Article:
Story: In the mid-21st century, the human race stopped aging. Those who know why aren't talking, and the few who are brave enough to ask questions tend to disappear. To an elite few, The Change means long life and health, but to the ever-increasing masses, it means starvation, desperation, and violence.
Four centuries after The Change, Grace Harper, a blacklisted P.I., sets off on a mission to find the man responsible for it all and solicit his help to undo The Change -- if he's still alive. To complicate matters, Grace's employer is suspected of murdering his father, and when the police learn of their connection, they give her a choice -- help them find the evidence they need to convict Matthew Stanton, or die. But if they discover Grace's true mission, they won't hesitate to kill her in order to preserve their shot at immortality.
Winner of the Epic Award for Science Fiction, the Global eBook Award for Science Fiction, and a finalist in The Next Gernation Indie Book Awareds.
Will Raphael tame the willful woman or love the untamed fire that burns within her?
Thoughts and impressions: What would it be like if we, as humans, no longer aged?
Our intelligence as animals is really a double-edged sword. On the one hand, it gives us a completely different view of the world around us, but at the same time it makes us very aware of our mortality. It leads us to fear our death, which is part of why we have such a fascination with the concept of immortality. There have long been stories of those who are able to cheat death, and if not then there are stories of death is not the end and so we get to live eternally in this fabulous place. We are afraid of our deaths. Just how far would some people go to assure their immortality if such a possibility were presented them? After all, we already have cryonics in place and some people actually get themselves frozen rather than live their life to its natural end.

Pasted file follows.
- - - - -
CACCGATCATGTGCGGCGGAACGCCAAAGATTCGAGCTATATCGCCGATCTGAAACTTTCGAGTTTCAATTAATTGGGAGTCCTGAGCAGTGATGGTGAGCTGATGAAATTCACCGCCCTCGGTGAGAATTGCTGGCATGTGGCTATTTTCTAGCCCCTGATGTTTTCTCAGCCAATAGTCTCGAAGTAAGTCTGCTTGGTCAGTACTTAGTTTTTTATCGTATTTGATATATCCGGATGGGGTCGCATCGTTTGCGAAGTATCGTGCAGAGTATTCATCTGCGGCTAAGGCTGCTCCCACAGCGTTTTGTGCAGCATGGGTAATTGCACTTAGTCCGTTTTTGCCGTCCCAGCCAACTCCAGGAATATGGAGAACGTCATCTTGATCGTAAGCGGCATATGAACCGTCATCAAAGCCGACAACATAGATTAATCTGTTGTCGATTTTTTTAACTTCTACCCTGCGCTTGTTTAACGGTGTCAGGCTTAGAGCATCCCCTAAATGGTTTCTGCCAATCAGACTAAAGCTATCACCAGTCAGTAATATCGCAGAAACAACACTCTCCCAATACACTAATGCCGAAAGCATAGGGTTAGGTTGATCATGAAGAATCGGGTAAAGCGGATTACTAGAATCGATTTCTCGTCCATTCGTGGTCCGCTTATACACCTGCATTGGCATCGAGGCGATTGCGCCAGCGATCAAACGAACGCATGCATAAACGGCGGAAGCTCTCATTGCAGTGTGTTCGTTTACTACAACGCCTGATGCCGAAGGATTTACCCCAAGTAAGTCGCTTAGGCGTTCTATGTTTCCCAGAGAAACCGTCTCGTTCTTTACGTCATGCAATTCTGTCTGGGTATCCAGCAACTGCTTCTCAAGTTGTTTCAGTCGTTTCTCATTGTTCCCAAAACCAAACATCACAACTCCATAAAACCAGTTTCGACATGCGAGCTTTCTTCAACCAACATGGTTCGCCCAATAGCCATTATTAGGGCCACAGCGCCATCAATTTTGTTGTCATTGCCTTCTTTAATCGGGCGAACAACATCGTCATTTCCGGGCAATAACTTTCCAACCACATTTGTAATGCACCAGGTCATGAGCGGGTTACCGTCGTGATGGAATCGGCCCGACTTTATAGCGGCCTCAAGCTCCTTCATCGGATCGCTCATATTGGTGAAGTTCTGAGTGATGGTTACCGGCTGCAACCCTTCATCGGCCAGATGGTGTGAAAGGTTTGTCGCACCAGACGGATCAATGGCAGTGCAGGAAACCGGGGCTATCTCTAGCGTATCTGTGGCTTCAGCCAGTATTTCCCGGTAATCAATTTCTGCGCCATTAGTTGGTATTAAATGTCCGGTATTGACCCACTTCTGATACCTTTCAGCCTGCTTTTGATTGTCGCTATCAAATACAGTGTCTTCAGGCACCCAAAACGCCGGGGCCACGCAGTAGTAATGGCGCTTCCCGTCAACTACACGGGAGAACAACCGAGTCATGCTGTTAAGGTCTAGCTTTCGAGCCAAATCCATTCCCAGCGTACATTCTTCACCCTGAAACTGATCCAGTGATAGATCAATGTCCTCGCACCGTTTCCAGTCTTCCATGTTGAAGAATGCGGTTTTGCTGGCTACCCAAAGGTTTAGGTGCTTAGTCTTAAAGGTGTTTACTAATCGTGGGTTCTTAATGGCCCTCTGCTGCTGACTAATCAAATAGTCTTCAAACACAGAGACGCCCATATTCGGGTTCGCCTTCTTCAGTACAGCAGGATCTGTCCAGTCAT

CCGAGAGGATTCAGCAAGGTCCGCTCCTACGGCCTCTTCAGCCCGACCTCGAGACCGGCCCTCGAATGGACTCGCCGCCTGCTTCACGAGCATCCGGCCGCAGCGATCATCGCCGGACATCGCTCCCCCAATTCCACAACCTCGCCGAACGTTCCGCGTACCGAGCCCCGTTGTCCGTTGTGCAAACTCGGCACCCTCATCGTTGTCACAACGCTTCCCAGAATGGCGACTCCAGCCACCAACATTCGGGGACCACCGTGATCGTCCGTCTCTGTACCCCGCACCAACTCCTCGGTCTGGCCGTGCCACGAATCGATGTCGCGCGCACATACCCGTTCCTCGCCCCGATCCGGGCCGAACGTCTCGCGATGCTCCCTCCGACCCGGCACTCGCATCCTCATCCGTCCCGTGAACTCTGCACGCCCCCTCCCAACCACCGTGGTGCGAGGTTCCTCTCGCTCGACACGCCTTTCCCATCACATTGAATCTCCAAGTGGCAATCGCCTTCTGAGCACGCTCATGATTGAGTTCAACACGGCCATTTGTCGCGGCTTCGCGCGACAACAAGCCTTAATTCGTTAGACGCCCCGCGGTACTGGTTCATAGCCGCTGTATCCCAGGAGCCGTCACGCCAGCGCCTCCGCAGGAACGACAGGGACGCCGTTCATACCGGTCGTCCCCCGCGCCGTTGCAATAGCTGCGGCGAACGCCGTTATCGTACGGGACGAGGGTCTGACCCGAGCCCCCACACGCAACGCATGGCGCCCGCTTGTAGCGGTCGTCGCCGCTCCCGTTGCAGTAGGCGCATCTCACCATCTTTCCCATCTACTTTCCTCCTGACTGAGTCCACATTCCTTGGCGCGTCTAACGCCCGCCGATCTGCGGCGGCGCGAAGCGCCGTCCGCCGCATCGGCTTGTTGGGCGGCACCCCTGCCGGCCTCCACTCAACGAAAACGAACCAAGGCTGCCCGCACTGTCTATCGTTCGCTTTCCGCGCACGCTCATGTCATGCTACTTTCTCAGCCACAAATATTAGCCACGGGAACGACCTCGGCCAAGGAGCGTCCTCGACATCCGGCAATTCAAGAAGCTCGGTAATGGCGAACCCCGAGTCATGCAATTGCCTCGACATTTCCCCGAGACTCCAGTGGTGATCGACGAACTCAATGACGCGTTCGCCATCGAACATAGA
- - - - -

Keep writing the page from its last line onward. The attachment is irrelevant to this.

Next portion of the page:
Now imagine our world as a place where no one dies. We already have problems with overpopulation and lack of food. In the world presented in The Immortality Virus, these problems are taken to their next logical step. There’s not enough housing for everyone and what is available is beyond most people’s means. There’s not enough food to feed everyone, so only the fabulously wealthy are able to afford proper food while the hordes are given these shady protein bars that are suspected to contain human flesh. Yummy!
The society that is painted here is scary for one very simple reason: it is the sort of society that I can easily see arising should the key to immortality ever be found. There is a very small group of the elite few who dictate everything to the masses, who in turn are left to live in squalor. Life is not good and you can easily see that there is a reason why we are not immortal creatures – we are meant to die.
This fabulously crafted setting is the perfect backdrop to action full of the corruption of those who cling jealously to the power they have managed to horde. It was scarily realistic and that’s one of the reasons why it went down so well for me.
On top of this, we have a feisty, spunky heroine who quickly turned into a character that I enjoyed rooting for. She’s not perfect; she’s well-rounded and likeable most of the time. She was fun to read about.